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TeamsTeam Development for Leaders at work are often teams in name only — they're actually just groups. True teams are able to achieve much higher levels of performance than groups can. In this program, Rick Brenner shows team leads and team sponsors the techniques they need to form their groups into teams, and once they are teams, how to keep them there. Read more about this program. Here's an upcoming date for this program:

Managing in Fluid Environments
Most Managing in Fluid Environmentspeople now work in environments that can best be characterized as fluid, because they're subject to continual change. We never know whats coming next. In such environments, managing — teams, projects, groups, departments, or the enterprise — often entails moving from surprise to surprise while somehow staying almost on track. It's a nerve-wracking existence. This program provides numerous tools that help managers who work in fluid environments. Read more about this program. Here are some upcoming dates for this program:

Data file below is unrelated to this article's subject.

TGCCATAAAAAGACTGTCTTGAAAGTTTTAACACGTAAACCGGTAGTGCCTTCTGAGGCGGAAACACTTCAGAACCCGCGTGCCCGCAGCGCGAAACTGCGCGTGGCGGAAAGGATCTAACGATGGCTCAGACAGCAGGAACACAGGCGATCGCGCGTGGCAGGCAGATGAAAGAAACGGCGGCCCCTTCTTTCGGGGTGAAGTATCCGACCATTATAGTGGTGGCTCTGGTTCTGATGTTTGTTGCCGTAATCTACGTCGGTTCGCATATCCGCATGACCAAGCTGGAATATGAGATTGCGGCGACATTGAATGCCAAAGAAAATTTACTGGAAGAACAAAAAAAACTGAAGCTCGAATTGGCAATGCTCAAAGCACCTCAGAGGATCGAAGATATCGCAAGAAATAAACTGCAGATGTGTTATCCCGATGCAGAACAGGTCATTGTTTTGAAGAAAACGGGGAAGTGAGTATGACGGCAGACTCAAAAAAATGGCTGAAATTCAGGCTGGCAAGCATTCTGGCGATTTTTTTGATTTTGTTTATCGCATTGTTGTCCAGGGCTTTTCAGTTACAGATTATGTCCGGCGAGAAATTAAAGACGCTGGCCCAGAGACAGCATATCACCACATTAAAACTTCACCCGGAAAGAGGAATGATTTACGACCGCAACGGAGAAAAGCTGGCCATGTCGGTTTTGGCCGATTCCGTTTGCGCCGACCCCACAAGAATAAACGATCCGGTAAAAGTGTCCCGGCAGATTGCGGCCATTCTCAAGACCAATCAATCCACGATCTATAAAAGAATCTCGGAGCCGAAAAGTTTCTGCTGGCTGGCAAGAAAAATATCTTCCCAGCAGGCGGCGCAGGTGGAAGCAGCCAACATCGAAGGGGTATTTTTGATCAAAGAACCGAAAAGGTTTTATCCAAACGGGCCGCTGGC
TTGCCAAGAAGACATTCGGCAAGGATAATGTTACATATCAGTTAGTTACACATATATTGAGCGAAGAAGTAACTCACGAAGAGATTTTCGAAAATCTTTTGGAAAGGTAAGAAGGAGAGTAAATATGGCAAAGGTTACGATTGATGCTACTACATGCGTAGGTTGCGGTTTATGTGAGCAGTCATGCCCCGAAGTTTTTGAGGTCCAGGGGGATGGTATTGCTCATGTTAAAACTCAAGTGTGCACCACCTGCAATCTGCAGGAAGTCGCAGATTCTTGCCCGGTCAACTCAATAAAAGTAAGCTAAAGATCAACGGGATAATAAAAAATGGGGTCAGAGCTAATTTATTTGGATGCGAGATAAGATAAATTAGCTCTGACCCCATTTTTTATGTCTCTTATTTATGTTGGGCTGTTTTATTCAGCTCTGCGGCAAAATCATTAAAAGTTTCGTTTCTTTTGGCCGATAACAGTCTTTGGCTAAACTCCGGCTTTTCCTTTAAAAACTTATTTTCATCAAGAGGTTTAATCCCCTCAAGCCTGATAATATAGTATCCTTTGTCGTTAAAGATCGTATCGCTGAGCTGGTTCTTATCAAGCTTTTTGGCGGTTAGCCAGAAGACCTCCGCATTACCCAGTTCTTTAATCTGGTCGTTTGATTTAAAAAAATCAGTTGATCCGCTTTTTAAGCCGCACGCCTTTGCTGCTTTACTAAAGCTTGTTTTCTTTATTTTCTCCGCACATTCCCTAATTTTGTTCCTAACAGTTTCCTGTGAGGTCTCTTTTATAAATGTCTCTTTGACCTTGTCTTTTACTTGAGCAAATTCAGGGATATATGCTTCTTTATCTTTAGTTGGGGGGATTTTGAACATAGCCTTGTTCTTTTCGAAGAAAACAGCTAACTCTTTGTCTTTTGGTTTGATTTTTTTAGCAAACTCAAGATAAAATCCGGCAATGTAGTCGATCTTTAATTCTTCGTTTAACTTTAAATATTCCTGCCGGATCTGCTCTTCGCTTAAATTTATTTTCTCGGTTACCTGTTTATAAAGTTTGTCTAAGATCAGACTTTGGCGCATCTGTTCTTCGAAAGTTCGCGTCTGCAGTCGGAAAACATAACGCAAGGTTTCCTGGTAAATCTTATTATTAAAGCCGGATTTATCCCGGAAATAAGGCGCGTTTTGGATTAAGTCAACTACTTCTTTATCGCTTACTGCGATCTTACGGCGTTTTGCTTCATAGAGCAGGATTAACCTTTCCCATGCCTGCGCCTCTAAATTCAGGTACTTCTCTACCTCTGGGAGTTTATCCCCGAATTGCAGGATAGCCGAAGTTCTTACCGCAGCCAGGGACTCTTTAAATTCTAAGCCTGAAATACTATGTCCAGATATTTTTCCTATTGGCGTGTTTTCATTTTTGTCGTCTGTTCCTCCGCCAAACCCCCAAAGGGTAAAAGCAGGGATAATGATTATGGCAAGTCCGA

How to Spot a Troubled Project Before the Trouble StartsLearn how to spot troubled projects before they get out of control.
52 Tips for Leaders of Project-Oriented OrganizationsAre your project teams plagued by turnover, burnout, and high defect rates? Turn your culture around.
101 Tips for Managing ConflictFed up with tense, explosive meetings? Are you the target of a bully? Learn how to make peace with conflict.